A cosmic particle helped prove a 60-year-old-theory about a rare phenomenon in physics.
Physicists studying the data of the IceCube Neutrino Observatory in Antarctica noticed an outstanding physical event. With a statistical accuracy of 2.3σ, a super-energetic cosmic particle (electron antineutrino) interacted with an electron deep within the ice of the South Pole, resulting in a rare phenomenon predicted 60 years ago in theory – the Glashow resonance event.
This phenomenon consists of a resonant increase in the W-boson production cross-section in the collision of an electron antineutrino with an electron when the antineutrino energy in the electron rest frame approaches 6.3 petaelectronvolts (PeV).
Scientists have determined the apparent energy of particles born in the event, which turned out to be close to the desired one, and also determined the region of origin of neutrinos and the role of background processes in the registration of such a phenomenon.
In the future, the developed methods will make it possible to study the Glashow resonance phenomenon itself and learn more about the sources of astrophysical neutrinos.
What is a neutrino?
Neutrinos are extremely light elementary particles that interact very weakly with matter. The interaction itself occurs through the exchange of W- and Z-bosons with matter – carriers of weak interaction.
Neutrinos can be born in seemingly very different processes: solar neutrinos, for example, are formed during the thermonuclear reaction of hydrogen burning with the formation of helium, and atmospheric neutrinos – during the decay of pions and kaons, which appear when cosmic rays interact with nuclei in the air.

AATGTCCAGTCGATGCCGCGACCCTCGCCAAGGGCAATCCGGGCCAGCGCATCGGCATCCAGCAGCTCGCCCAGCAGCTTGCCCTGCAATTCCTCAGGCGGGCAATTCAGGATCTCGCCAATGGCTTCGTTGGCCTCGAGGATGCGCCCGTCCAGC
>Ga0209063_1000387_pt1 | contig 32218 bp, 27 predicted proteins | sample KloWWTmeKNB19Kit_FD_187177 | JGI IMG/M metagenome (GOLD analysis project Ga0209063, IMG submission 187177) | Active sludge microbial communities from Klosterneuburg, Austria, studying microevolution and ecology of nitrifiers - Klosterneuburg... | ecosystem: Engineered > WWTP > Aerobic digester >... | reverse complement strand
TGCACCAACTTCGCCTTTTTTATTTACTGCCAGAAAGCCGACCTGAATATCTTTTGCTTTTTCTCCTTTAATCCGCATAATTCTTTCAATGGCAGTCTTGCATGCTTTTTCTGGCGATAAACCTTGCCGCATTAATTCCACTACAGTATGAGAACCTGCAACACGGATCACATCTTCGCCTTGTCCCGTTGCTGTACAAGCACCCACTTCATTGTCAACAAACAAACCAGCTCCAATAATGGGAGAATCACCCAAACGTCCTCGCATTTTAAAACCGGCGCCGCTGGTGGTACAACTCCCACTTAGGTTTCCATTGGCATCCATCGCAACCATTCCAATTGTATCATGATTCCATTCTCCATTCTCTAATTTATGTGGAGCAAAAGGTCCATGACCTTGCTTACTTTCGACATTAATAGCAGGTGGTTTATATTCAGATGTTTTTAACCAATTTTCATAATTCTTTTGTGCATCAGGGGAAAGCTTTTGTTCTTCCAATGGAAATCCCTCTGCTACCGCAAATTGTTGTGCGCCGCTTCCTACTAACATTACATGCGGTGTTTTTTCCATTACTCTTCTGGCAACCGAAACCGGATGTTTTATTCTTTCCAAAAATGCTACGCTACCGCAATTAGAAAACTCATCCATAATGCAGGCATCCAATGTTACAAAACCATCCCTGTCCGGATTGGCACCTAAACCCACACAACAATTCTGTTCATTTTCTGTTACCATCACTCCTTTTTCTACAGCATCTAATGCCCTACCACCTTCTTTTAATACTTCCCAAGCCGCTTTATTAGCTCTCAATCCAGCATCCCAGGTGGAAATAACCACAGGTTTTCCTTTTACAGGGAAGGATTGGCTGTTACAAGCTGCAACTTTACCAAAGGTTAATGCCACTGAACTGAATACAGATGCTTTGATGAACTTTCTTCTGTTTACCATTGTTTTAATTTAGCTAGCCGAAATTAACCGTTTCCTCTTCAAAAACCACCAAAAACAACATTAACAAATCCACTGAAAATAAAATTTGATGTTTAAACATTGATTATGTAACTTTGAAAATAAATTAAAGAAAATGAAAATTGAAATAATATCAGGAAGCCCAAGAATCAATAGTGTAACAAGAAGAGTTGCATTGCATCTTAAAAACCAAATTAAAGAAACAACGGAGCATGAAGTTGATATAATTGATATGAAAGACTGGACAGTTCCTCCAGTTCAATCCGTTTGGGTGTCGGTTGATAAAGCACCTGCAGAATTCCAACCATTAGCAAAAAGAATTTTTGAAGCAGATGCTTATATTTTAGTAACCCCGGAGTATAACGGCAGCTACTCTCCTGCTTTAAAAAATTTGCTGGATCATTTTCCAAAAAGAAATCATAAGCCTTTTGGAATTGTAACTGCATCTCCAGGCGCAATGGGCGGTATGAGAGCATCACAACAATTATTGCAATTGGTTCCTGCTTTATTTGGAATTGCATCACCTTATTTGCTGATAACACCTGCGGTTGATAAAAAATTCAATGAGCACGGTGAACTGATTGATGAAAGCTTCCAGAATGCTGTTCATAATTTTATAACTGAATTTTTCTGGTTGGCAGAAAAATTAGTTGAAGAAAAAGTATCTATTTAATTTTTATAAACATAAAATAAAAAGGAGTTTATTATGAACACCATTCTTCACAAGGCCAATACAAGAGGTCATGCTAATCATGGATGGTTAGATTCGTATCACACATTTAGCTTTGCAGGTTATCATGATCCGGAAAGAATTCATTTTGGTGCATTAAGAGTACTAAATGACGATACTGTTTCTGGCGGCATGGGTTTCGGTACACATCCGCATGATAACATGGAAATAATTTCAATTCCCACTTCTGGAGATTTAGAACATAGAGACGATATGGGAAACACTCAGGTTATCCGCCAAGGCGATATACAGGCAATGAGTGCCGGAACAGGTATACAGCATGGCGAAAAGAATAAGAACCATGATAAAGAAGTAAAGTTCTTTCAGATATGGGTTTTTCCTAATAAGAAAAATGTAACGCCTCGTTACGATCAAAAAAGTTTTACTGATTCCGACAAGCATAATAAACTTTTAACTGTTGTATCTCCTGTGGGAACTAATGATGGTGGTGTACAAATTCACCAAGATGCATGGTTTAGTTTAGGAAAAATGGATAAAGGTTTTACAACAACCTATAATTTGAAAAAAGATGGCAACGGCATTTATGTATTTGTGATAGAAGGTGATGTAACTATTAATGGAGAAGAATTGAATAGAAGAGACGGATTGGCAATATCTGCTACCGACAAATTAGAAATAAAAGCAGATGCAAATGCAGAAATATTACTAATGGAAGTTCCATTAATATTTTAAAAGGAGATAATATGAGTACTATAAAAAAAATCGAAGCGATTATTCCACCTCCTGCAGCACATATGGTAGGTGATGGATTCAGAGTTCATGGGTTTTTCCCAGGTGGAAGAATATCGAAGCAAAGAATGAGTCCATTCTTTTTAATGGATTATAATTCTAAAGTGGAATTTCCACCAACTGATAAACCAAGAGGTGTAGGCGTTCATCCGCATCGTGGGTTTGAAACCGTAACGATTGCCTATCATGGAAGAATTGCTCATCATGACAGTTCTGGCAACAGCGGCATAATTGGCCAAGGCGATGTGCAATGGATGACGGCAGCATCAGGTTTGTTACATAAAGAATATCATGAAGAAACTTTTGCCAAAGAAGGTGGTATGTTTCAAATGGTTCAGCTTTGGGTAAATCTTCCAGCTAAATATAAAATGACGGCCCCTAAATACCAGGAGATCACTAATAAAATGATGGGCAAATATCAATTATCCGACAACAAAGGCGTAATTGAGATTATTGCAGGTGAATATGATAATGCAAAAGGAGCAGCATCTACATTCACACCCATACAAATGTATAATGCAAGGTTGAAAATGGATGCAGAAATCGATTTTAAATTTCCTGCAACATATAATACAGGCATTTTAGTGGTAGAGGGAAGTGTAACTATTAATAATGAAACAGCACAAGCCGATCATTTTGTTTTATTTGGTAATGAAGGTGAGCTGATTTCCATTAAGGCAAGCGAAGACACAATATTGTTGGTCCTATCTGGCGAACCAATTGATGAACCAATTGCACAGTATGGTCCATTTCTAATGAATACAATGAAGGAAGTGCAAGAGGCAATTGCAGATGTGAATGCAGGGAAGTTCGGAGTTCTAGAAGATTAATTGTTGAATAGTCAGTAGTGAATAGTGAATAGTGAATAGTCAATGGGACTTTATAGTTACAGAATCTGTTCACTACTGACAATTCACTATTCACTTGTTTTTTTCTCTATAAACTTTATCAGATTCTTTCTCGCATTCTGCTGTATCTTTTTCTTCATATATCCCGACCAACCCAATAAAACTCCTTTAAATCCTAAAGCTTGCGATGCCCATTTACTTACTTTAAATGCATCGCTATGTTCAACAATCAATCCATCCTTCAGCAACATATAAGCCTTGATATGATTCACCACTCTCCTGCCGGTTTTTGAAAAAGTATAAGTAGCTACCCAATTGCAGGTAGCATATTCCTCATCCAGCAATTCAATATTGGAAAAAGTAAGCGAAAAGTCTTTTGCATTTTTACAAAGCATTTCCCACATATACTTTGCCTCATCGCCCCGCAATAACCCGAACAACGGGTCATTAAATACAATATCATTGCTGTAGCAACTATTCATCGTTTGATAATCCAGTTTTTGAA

Astrophysical neutrinos, which arise in various “cosmic accelerators” – objects in the universe capable of accelerating particles to extremely high energies, stand apart. Potential sources of astrophysical neutrinos can be, for example, active galactic nuclei, supernova explosions, and other sources of gamma-ray bursts.
Each type of neutrino is characterized by the dependence of their flux on energy – a spectrum. In addition to the source itself, it is the spectrum that distinguishes astrophysical neutrinos from all others – very few of them are born and arrive on Earth. Their energy can be tremendous: up to 10 20 electron volts.
In addition, astrophysical neutrinos have a particularly small cross-section for interaction with matter (on the order of 10 -20 barn), making them very convenient observables for studying processes in their potential sources.
The fact is that the environment surrounding potential “space accelerators” is very dense, and light and neutral neutrinos can overcome it and reach the Earth without even deflecting under the influence of a magnetic field. Thus, astrophysical neutrinos can allow physicists to indirectly study the physics of space objects involved in their birth.
What is the Glashow Resonance?